Entertainment·Audio

Downton Abbey's Hugh Bonneville on drama's appeal, plot shockers

Downton Abbey stands in defiance of those who declared that the age of the British costume drama is dead, actor Hugh Bonneville tells CBC's Q.

Drama's anticipated fourth season debuts Sunday

Hugh Bonneville stars as Robert Crawley, Earl of Grantham, in the hit British TV drama Downton Abbey. (Josh Barratt/PBS/Associated Press)

Downton Abbey stands in defiance of those who declared that the age of the British costume drama is dead, says actor Hugh Bonneville, among the stars of the hit British TV drama.

The veteran actor, who plays Robert Crawley, Earl of Grantham, says that the must-see television drama intrigued him from the moment he first read the pilot episode's script, which was full of vivid, fascinating characters.

The appeal of the show is also tied to the mix of elements inspired by some of creator Julian Fellowes' own favourite TV programs, such as long-running ensemble drama Coronation Street and fast-paced U.S. political saga The West Wing, Bonneville told CBC's Q.

With Downton Abbey, "there's the element of soap, there's the multi-stranded storylines, a great pace to it and characters that even if you get bored of one, there's another one along in about 32 seconds," he said.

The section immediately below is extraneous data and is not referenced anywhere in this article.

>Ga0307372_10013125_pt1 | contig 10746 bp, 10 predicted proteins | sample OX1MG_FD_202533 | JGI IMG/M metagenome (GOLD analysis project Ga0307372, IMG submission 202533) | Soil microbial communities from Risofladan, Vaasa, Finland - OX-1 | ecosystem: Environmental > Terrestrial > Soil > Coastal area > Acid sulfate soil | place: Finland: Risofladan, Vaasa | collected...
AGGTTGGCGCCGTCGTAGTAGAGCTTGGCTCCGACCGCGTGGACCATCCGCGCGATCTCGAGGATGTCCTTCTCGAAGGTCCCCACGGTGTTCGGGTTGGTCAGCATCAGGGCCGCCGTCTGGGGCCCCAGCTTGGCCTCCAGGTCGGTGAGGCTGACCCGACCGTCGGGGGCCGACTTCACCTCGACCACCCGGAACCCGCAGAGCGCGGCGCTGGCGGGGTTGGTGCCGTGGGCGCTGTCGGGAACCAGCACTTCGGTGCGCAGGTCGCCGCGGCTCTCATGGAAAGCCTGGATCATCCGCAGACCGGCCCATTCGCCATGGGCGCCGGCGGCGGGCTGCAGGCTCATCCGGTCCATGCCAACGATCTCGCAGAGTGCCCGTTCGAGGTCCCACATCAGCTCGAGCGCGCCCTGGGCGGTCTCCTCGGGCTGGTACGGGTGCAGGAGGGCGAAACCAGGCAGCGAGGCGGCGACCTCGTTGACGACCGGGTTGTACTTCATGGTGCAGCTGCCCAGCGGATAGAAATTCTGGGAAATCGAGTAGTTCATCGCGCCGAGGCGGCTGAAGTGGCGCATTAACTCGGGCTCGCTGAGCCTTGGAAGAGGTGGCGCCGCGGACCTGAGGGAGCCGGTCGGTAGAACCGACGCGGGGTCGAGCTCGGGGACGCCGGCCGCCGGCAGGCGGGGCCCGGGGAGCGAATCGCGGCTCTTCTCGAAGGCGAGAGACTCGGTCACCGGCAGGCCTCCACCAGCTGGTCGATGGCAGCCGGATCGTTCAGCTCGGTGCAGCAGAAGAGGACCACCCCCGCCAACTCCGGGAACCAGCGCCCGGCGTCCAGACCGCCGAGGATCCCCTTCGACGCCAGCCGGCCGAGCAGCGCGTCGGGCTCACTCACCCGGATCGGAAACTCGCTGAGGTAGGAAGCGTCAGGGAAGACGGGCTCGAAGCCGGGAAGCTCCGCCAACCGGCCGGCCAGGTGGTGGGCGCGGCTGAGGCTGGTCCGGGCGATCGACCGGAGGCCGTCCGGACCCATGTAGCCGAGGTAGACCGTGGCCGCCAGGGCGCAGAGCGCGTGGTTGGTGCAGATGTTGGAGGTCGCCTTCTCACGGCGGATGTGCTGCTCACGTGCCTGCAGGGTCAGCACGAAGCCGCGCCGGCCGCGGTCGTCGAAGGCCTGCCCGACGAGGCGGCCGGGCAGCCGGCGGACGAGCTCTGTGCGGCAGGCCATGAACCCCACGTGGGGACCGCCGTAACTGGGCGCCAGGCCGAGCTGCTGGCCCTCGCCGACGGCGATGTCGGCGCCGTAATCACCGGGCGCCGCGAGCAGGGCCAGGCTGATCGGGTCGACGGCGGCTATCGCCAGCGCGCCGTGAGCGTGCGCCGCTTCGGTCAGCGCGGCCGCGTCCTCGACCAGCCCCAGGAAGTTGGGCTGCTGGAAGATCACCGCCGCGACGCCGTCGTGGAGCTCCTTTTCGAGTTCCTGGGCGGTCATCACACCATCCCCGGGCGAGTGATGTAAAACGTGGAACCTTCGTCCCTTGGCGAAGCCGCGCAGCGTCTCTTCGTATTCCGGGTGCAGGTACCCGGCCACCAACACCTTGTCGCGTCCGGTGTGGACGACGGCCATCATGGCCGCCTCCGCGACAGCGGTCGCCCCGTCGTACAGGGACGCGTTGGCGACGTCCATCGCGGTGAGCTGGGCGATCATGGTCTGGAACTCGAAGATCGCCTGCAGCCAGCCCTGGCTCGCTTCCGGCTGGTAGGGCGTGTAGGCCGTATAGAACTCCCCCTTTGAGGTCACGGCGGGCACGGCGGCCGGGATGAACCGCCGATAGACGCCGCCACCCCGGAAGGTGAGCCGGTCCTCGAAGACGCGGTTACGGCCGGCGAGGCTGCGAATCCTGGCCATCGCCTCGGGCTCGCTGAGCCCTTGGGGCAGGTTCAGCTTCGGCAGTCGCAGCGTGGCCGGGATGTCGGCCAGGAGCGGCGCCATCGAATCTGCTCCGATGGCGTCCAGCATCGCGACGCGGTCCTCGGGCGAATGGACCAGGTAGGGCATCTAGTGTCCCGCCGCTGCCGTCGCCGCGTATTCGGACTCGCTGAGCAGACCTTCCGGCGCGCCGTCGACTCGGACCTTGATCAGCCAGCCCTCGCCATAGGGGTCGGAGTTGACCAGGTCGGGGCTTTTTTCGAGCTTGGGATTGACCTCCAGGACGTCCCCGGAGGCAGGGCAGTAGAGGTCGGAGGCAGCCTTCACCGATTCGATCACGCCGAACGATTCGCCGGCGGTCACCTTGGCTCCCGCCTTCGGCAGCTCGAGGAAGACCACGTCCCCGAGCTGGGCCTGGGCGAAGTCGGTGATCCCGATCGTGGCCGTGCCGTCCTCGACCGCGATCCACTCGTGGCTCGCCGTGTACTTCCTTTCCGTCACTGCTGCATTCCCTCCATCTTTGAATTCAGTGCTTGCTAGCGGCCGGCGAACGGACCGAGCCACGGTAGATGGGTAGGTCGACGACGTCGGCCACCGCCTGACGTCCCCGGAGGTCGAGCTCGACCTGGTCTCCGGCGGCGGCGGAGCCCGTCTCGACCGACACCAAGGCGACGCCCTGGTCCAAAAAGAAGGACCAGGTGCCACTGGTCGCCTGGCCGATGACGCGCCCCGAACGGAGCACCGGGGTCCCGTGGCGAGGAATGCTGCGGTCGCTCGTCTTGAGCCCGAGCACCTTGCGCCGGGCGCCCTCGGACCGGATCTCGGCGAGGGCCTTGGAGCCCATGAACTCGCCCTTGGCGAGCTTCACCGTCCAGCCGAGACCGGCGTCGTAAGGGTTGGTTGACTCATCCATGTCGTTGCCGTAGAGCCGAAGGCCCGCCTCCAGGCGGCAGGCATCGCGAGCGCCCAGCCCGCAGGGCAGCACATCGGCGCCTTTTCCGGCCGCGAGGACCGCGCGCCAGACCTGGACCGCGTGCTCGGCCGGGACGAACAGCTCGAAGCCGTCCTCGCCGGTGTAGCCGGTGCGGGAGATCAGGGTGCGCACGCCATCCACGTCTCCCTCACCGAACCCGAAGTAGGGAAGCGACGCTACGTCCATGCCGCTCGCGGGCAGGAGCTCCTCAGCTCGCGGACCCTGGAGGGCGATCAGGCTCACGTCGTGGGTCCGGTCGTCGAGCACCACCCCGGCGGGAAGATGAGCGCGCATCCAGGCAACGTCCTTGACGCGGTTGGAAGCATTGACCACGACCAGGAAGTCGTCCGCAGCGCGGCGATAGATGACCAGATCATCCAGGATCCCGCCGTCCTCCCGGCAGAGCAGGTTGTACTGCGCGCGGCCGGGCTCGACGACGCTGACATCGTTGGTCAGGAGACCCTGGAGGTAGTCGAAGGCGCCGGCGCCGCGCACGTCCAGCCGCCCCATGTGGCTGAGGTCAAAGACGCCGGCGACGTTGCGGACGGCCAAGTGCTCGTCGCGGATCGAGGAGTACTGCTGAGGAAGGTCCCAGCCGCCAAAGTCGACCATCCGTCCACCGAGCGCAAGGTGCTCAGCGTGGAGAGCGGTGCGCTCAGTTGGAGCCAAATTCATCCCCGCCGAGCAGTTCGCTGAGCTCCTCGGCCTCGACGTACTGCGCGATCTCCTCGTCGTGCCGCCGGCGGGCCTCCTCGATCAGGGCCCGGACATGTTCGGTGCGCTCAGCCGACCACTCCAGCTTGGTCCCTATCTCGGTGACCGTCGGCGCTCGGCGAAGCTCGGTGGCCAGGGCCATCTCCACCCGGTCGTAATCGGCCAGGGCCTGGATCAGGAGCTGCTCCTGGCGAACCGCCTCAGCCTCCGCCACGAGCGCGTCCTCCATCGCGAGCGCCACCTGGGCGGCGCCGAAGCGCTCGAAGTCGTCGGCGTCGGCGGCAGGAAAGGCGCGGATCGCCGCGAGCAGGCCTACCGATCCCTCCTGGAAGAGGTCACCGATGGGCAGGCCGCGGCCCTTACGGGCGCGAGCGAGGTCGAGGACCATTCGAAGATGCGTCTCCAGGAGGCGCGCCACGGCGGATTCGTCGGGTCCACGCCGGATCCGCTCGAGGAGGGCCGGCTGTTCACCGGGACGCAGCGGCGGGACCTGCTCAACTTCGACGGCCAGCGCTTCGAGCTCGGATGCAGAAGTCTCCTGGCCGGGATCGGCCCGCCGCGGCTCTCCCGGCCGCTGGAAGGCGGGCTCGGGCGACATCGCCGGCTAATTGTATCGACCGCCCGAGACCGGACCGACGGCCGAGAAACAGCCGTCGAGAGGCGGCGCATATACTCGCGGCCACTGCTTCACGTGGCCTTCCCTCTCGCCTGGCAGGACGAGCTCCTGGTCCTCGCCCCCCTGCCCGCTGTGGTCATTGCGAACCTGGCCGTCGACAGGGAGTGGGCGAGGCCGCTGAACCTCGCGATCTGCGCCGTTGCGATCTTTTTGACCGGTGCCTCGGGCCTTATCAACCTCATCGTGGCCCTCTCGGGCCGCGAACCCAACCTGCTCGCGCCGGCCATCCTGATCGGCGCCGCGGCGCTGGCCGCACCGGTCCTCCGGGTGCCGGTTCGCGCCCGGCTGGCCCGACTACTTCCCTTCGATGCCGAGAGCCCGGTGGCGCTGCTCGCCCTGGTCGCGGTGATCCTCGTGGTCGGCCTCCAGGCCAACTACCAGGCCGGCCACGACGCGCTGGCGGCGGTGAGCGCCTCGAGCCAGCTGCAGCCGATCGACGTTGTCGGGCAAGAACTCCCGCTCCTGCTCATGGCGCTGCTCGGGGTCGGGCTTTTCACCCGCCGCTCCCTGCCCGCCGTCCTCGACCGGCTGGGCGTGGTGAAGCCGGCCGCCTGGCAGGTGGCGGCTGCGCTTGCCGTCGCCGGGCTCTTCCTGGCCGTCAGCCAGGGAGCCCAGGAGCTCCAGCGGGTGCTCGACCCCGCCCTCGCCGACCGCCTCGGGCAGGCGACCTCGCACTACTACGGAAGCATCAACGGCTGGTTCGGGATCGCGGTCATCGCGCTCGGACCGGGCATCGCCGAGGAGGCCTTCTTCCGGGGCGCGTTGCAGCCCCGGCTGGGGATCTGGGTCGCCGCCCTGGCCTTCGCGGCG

In the attached audio, Bonneville talks to Q guest host Kevin Sylvester about Downton's meticulous details, class tensions and upcoming plot shockers.

"There's one particular big shock coming up which really pulls the rug out from the idea that this is just a cute, cozy show about people losing cufflinks occasionally," he says.

The fourth season of Downton Abbey debuts in North America on Sunday, on PBS and Vision.

Comments

To encourage thoughtful and respectful conversations, first and last names will appear with each submission to CBC/Radio-Canada's online communities (except in children and youth-oriented communities). Pseudonyms will no longer be permitted.

By submitting a comment, you accept that CBC has the right to reproduce and publish that comment in whole or in part, in any manner CBC chooses. Please note that CBC does not endorse the opinions expressed in comments. Comments on this story are moderated according to our Submission Guidelines. Comments are welcome while open. We reserve the right to close comments at any time.

Become a CBC Member

Join the conversation  Create account

Already have an account?

now